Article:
Environmentalism Ezine #24
Are You Living in Harmony with Nature?
Many students of metaphysics find that as they study metaphysics they adopt an environmentalist perspective. Once you feel your connection to nature, you begin to feel a deep unconditional love for it. Nature is a wonderful tool to help you on your spiritual path, because of the love it can inspire into you. It is for this reason that I am a strong supporter of the environmental movement.
As defined by Wikipedia:
“The Environmental movement (a term that sometimes includes the conservation and green movements) is a diverse scientific, social, and political movement. In general terms, environmentalists advocate the sustainable management of resources, and the protection (and restoration, when necessary) of the natural environment through changes in public policy and individual behavior. In its recognition of humanity as a participant in ecosystems, the movement is centered around ecology, health, and human rights. Additionally, throughout history, the movement has been incorporated into religion. The movement is represented by a range of organizations, from the large to grassroots, but a younger demographic than is common in other social movements (see green seniors). Due to its large membership, varying and strong beliefs, the movement is not entirely united.”
For one of my Philosophy classes I wrote an essay on Environmentalism, which you may find interesting:
Environmentalism: Our Only Future
The problems with the environment must be addressed in order to allow future generations to experience life on Earth. Not only is the evidence of this environmental crisis abundant, but this evidence also makes humanity responsible for at least part of the problem. The environment is something that we must all be responsible for. As the economist E.F. Schumacher said, “Modern man talks of a battle with nature, forgetting that if he ever won the battle he would find himself on the losing side.” If we do not take action, future generations will not have the opportunity to experience life on Earth.
The environmental crisis exists for a variety of reasons. One of the main causes of this problem is ignorance. Many people are simply not taking enough responsibility. They need to realize that it is their problem too, because they also inhabit this Earth. If some of the people in charge are not taking responsibility, it is the duty of the rest of the people to do something about it. Lack of understanding and involvement has caused the environmental crisis that we are now experiencing.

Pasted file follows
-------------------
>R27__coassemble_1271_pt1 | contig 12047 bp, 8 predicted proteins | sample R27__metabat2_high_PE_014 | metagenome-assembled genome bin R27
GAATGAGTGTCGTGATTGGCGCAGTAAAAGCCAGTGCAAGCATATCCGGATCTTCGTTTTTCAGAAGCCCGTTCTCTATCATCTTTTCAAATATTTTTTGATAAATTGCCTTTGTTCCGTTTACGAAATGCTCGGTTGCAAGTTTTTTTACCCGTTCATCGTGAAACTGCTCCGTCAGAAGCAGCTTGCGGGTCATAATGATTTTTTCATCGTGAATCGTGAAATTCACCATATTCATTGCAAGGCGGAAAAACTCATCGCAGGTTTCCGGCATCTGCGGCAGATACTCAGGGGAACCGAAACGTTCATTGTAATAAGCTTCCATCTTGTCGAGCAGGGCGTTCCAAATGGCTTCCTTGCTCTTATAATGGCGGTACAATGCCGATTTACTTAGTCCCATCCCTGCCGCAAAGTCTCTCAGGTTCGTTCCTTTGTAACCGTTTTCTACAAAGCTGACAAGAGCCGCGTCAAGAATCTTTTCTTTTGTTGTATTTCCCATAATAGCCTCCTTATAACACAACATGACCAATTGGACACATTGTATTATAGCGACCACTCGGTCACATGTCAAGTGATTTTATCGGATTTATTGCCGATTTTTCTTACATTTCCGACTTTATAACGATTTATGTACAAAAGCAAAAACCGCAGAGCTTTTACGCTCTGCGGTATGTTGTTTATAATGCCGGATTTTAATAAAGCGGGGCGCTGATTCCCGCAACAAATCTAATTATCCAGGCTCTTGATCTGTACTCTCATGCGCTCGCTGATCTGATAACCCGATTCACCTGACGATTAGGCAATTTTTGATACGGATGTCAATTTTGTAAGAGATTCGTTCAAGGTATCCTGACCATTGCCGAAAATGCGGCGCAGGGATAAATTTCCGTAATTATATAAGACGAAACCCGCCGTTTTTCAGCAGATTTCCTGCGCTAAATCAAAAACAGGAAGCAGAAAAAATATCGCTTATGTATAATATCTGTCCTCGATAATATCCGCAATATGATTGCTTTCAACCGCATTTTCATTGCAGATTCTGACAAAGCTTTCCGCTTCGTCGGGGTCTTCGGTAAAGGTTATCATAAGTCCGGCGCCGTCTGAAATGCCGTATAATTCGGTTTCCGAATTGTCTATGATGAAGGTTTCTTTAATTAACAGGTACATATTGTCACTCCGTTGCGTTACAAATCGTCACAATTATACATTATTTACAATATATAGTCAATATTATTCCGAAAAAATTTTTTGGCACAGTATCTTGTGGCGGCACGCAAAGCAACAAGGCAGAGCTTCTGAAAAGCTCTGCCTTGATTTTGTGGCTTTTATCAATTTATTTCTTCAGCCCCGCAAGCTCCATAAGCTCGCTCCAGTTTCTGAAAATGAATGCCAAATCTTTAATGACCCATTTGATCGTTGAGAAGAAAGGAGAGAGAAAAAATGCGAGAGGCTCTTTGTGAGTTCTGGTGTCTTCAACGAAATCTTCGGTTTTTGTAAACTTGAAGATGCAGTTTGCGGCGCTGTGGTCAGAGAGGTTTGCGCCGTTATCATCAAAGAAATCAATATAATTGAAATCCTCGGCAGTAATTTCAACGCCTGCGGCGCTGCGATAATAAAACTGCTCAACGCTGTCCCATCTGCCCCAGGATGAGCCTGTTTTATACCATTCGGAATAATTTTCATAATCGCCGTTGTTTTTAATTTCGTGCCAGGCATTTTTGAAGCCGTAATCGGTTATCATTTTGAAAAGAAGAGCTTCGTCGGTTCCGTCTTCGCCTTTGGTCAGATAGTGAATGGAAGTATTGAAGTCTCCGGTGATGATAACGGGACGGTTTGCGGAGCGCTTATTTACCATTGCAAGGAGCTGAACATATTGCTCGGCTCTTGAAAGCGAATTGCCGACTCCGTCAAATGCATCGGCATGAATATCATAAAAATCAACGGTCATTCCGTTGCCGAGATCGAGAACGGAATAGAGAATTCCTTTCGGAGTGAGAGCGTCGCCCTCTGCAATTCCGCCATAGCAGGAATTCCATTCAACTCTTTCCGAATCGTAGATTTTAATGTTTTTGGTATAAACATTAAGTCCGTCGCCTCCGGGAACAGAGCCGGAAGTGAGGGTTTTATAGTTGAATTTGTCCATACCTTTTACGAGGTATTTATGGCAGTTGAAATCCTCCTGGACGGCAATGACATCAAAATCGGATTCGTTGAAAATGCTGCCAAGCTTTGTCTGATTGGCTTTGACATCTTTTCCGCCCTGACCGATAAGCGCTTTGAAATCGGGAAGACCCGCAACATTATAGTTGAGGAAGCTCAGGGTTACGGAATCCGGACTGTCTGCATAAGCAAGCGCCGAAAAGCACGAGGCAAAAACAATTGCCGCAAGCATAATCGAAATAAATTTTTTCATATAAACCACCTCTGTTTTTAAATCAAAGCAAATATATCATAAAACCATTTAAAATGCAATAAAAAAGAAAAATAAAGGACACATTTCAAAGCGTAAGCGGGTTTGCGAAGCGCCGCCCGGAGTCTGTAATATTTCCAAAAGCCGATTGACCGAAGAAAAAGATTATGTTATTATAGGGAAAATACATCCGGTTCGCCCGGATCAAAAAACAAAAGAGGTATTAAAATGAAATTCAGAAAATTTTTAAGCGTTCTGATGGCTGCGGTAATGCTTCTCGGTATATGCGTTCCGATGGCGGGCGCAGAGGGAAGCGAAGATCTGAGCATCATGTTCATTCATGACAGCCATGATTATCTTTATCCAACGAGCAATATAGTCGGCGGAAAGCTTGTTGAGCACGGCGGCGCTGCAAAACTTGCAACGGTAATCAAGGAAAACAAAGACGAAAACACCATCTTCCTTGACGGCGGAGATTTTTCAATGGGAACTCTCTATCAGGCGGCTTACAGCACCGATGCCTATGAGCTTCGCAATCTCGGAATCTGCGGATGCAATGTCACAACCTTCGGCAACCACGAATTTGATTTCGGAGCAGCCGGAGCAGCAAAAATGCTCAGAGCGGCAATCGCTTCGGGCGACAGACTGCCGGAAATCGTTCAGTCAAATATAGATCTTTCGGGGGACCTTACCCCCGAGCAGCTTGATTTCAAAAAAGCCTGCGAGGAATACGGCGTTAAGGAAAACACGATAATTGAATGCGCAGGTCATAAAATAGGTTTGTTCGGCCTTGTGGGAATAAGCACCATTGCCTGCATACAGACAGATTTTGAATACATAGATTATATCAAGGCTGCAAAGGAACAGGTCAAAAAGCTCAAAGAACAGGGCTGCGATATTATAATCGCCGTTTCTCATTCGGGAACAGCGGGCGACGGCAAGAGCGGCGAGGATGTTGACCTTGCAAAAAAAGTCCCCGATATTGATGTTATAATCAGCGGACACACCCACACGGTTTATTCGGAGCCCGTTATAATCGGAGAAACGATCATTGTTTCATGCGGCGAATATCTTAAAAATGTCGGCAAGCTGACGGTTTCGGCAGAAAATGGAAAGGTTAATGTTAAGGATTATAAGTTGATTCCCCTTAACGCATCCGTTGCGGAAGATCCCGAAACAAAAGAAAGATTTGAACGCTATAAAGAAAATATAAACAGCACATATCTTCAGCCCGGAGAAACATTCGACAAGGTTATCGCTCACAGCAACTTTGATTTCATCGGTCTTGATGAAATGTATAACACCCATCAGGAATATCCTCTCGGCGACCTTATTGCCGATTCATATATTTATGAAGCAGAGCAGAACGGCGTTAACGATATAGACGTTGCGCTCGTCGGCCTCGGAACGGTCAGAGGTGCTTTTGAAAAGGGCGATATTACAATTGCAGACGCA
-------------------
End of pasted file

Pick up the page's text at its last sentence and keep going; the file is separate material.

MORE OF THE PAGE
The entire “balance of nature” is threatened by the way that humanity is using the environment. Since 1950, over half of the world’s tropical forests have disappeared. (Pye-Smith, p. 37) With the loss of their habitats, there has been the extinction of a large number of species. This disappearance of plants and animals has some serious consequences.
“An Inconvenient Truth” is a documentary about global warming. In this movie, Al Gore claims that the ten hottest years ever measured have all occurred in the last fourteen years. The hottest of all these years was 2005. Gore has been trying to show that this is no longer a political issue, it is now a planetary emergency. Gore would agree with Jerry Adler who said, “Science chipped away at the ranks of global-warming deniers, who have mostly been forced to concede that the Earth really is warming, and that industrial pollution is at least partly to blame.” (Moment of Truth, Newsweek)
The Intergovernmental Panel on Climate Change (IPCC), established by the World Meteorological Organization (WMO) and the United Nations Environment Programme (UNEP), is the most senior and authoritative body providing scientific advice to global policy makers. In the years 1990, 1995, and 2001, the IPCC met in full session. According to the IPCC Special Report on Emission Scenarios (SRES), if we continue our present ways by the end of the 21st century, we can expect to see carbon dioxide concentrations that are anywhere from 75-350% above the pre-industrial concentration. For the future, “the IPCC projects a global temperature increase of anywhere from 1.4 – 5.8°C from 1990-2100”. (Source: http://www.ncdc.noaa.gov/oa/climate/globalwarming.html#INTRO)